Signs and Symptoms
RVFV has an incubation period of 2-6 days following exposure to the virus and can cause several different disease syndromes if symptoms do appear. Most commonly, people with RVF have either no symptoms or a mild illness that includes fever, weakness, back pain, and dizziness at the onset of illness. Typically, patients recover within two days to one week after symptoms start.
A small percentage (8-10%) of people infected with RVFV develop much more severe symptoms, including:
- Ocular disease (disease of the eye), which sometimes accompanies the mild symptoms described above. Lesions on the eyes may occur 1-3 weeks after onset of initial symptoms with patients reporting blurred and decreased vision. For many patients, lesions disappear after 10-12 weeks; however, for those with lesions occurring in the macula (the center of the retina), about half will have permanent vision loss.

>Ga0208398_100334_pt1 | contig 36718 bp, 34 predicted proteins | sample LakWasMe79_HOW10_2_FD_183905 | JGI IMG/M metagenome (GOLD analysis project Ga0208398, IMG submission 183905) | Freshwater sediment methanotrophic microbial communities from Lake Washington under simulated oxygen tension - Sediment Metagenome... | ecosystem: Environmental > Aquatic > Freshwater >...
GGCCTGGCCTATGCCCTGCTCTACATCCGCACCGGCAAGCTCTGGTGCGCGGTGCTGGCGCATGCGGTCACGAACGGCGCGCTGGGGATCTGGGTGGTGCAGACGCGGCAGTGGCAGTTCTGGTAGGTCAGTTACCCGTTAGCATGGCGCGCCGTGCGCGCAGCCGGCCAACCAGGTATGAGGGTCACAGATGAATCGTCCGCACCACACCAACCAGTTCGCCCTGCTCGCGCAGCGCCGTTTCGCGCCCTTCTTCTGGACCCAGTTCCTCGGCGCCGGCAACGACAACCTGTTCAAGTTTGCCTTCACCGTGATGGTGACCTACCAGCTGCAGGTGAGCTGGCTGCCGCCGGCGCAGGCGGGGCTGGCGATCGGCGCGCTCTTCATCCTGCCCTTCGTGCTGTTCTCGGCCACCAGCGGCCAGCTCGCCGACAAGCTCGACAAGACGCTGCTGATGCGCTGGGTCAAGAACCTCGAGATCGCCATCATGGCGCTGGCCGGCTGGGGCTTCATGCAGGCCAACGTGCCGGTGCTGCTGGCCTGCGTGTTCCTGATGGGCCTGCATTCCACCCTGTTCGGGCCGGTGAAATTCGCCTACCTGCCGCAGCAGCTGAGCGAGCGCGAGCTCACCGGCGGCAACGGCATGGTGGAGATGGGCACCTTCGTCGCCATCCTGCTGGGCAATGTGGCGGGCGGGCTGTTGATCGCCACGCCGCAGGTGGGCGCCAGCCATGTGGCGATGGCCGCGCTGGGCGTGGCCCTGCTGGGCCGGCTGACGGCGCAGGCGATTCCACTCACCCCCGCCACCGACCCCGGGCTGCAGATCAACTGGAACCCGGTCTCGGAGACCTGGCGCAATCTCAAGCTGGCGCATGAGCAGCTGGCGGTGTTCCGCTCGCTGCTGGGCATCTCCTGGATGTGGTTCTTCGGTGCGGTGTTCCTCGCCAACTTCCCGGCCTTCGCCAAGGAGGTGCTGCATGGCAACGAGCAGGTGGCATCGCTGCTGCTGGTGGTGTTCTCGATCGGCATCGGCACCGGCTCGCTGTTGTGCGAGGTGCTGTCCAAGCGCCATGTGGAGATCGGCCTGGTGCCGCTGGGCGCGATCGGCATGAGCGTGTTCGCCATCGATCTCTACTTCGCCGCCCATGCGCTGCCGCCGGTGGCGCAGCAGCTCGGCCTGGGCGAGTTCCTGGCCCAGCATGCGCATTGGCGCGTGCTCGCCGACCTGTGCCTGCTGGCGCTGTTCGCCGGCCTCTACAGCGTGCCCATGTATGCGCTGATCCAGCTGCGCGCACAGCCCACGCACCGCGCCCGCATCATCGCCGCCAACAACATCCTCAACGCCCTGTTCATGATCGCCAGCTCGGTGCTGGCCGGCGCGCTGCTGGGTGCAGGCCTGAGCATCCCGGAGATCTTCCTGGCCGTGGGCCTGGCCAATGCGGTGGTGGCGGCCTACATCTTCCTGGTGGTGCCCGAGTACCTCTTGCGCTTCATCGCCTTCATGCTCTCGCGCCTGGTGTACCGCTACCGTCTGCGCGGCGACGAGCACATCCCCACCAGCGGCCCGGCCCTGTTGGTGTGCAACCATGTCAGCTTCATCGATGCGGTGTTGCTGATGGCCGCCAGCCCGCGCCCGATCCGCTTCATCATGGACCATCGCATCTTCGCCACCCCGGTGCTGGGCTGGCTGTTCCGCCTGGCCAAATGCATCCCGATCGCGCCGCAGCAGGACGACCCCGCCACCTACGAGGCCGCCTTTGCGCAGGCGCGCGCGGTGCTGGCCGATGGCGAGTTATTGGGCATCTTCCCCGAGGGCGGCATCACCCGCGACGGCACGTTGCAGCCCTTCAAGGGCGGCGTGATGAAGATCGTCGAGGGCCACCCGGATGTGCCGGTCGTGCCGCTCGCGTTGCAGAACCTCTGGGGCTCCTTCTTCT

- Encephalitis, or inflammation of the brain, which can lead to headaches, coma, or seizures. This occurs in less than 1% of patients and presents 1-4 weeks after first symptoms appear. Death from encephalitis in RVF patients is rare, but neurological deficits may be severe and long-lasting.
- Hemorrhagic fever, which occurs in less than 1% of all RVF patients. Symptoms of hemorrhaging may begin with jaundice and other signs of liver impairment, followed by vomiting blood, bloody stool, or bleeding from gums, skin, nose, and injection sites. These symptoms appear 2-4 days after onset of illness. Fatality for those who do develop symptoms of hemorrhagic fever is around 50% and death usually occurs 3-6 days after symptoms start.
RVF causes severe disease in animals that is characterized by fever, weakness, abortions (loss of pregnancy), and a high rate of severe illness and death, particularly among young animals. RVFV infection causes abortion in nearly 100% of livestock pregnancies and most young animals that are infected will die, whereas fatality among adult animals is significantly lower.